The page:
The 2016 Chemistry Nobel has gone to Jean-Pierre Sauvage, J. Fraser Stoddart, and Bernard (Ben) Feringa for their work on molecular-sized machinery. This field has been growing steadily over the last quarter of a century, fueled by advances in synthetic organic techniques, analytical instrumentation, and the imaginations of the people who are practicing it. Fundamentally, they’ve been trying to physically link our macroscopic world with the molecular-level one by bringing what we know about macroscale structures and engineering down to that size.
If this reminds you of Richard Feynman’s famous “Plenty of Room at the Bottom” nanotechnology lecture, that’s for good reason. Conceptually, we can now see that Feynman starting things rolling back in 1959 with that talk, although for at least another 25 years it was thought of as a minor series of speculative thought experiments, if referenced at all. Note that that editorial mentions how journals now actually have to discourage Feynman references in the first paragraphs nanotech papers, since it’s become such a cliché! But here I’ve fallen into it as well, and so did the Nobel folks in their scientific background piece on today’s award. It’s hard not to – while Feynman got some things wrong, the stuff he got right is downright visionary for 1959.
But it was during the 1980s that today’s laureates demonstrated that synthetic chemistry could start to be treated from an engineering standpoint. I well remember when Sauvage demonstrated the first practical synthesis of catenanes, structures of two two interlocked molecular rings. It was seen as an interesting curiosity, a “Well, who’da thought” story of surely no practical use whatsoever. Catenanes (and the related rotaxanes) had been demonstrated back in the 1960s in what were felt to be low-yielding syntheses of zoo objects. That feeling has followed the whole field ever since, and the work of today’s awardees is no exception. “Well, that’s a really neat demonstration of what odd structures we chemists can make. Gosh. But why?” This award should help answer that one, for those who still need the answer.
Looked at from another direction, it’s a bit strange that some of this work wasn’t taken more seriously. Host-guest complexation has been a big area of research for many years now, with applications in pharmaceuticals, materials science, optics and other areas. Consider cyclodextrins, which came on big during the 1980s and have never gone away. When they complex a small molecule in their interior space, what you’re seeing is an “incomplete rotaxane”, where things just haven’t quite threaded out of both ends of the tube. When you get to thinking about those structures, then you can start wondering about whether some system could be built that slides such a tube or ring in a controlled manner along a long chain, or whether the interior species rotates and how, or what would happen if you used different sorts of molecular interactions to accomplish the complexation (perhaps things sensitive to pH, or light, or added electrons?), or if the interactions themselves could serve as some sort of on/off switch, or if these systems could reversibly extend and contract. . .the number of experiments you can think up in this field is huge, but note that all the ones I’ve just described have already been investigated in various ways by (among others) the labs of the three Nobel awardees! See that scientific summary linked above for details – as usual, it’s an excellent overview of the work.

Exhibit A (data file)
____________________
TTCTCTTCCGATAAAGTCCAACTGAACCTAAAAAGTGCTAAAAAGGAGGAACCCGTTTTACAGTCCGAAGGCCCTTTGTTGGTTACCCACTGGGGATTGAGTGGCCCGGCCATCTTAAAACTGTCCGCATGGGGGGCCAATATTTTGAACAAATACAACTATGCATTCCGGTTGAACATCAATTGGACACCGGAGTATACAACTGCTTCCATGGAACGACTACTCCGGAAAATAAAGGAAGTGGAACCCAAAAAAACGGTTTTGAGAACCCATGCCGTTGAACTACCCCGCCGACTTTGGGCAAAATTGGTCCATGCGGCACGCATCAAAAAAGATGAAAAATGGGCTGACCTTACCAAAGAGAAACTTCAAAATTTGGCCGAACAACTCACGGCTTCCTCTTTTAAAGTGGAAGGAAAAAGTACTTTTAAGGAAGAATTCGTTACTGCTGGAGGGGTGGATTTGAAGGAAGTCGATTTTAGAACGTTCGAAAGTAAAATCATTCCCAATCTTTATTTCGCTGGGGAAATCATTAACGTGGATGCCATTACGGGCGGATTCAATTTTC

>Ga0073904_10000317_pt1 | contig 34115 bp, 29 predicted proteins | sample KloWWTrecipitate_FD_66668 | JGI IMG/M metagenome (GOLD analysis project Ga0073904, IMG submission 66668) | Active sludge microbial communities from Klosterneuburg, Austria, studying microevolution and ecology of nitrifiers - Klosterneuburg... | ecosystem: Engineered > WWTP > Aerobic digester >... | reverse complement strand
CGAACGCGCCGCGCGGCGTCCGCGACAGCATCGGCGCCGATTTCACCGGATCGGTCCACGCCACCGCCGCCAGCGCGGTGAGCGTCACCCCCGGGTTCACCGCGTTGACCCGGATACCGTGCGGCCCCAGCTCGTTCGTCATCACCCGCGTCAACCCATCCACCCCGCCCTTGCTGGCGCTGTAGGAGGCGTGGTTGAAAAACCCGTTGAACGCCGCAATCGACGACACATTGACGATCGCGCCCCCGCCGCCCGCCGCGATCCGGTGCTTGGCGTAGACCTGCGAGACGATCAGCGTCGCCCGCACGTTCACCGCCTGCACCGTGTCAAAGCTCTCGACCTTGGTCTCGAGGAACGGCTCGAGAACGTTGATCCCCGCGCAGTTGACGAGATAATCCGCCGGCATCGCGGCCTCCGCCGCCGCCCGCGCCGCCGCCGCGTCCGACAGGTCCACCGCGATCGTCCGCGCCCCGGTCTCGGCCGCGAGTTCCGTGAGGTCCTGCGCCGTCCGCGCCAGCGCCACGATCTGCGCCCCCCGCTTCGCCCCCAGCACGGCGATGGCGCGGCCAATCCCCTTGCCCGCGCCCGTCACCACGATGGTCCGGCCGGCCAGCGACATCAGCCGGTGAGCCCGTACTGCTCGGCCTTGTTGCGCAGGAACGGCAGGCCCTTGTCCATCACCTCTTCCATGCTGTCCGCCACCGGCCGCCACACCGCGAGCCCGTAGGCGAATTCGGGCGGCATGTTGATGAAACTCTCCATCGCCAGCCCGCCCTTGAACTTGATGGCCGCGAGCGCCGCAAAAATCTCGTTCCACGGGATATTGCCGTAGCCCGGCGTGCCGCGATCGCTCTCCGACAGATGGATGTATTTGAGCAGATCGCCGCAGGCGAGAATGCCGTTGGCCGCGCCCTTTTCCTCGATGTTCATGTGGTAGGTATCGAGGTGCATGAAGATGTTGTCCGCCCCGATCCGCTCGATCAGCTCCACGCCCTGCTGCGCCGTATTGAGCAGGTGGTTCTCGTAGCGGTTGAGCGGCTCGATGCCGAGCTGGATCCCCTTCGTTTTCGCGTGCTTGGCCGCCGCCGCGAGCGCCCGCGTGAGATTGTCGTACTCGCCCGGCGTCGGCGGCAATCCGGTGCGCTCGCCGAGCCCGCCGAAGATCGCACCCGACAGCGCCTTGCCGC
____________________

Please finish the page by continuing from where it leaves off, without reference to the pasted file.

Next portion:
Mentioning a mechanical switch brings up another analogy that shows how important this sort of work is. What, in the end, is a receptor on a cell surface other than a mechanical switch? An agonist molecule binds, physically binds, the transmembrane helices shift around on each other in ways that we’re finally starting to really understand, which exposes different protein surfaces in the cell-side region below, setting off a cascade of signaling. Its easy (too easy) to picture this as a sort of circle-with-a-curvy-arrow abstraction on a page, but that’s not what’s going on. Small molecules and proteins are physical objects, and many of their most important interactions are accomplished by physical slotting, shifting, ratcheting, and rotating. What else can accurately describe the RNA polymerase complex that’s moving along the DNA of your cells right now?
Today’s award is a recognition of these facts, and of science’s attempt to mimic them for our own purposes. Atom-by-atom nanotechnology may or may not be possible, but molecule by molecule? That’s what keeps us walking around. If we can learn to build machines on that level, there is no telling what we might eventually be able to accomplish. I think that the reluctance to make that connection in some people is an unrealized leftover of vitalism, the feeling that the machinery of living cells is somehow “different”. It isn’t. It chunks and rattles and slides, and we can study it, understand it, and mimic it, and we can build things that evolution has never explored at all.
One thing I do want to finish up with is recognition of some of the many other people in this field who aren’t on today’s award. It’s well-chosen, but it’s also a big field, and there have been a lot of contributors. I’m thinking particularly of T. Ross Kelly’s molecular ratchet, Jim Tour’s nanocar work (an area also explored by Feringa), and Julius Rebek‘s host-guest investigations, but there are many more. And there will be many more in the years to come.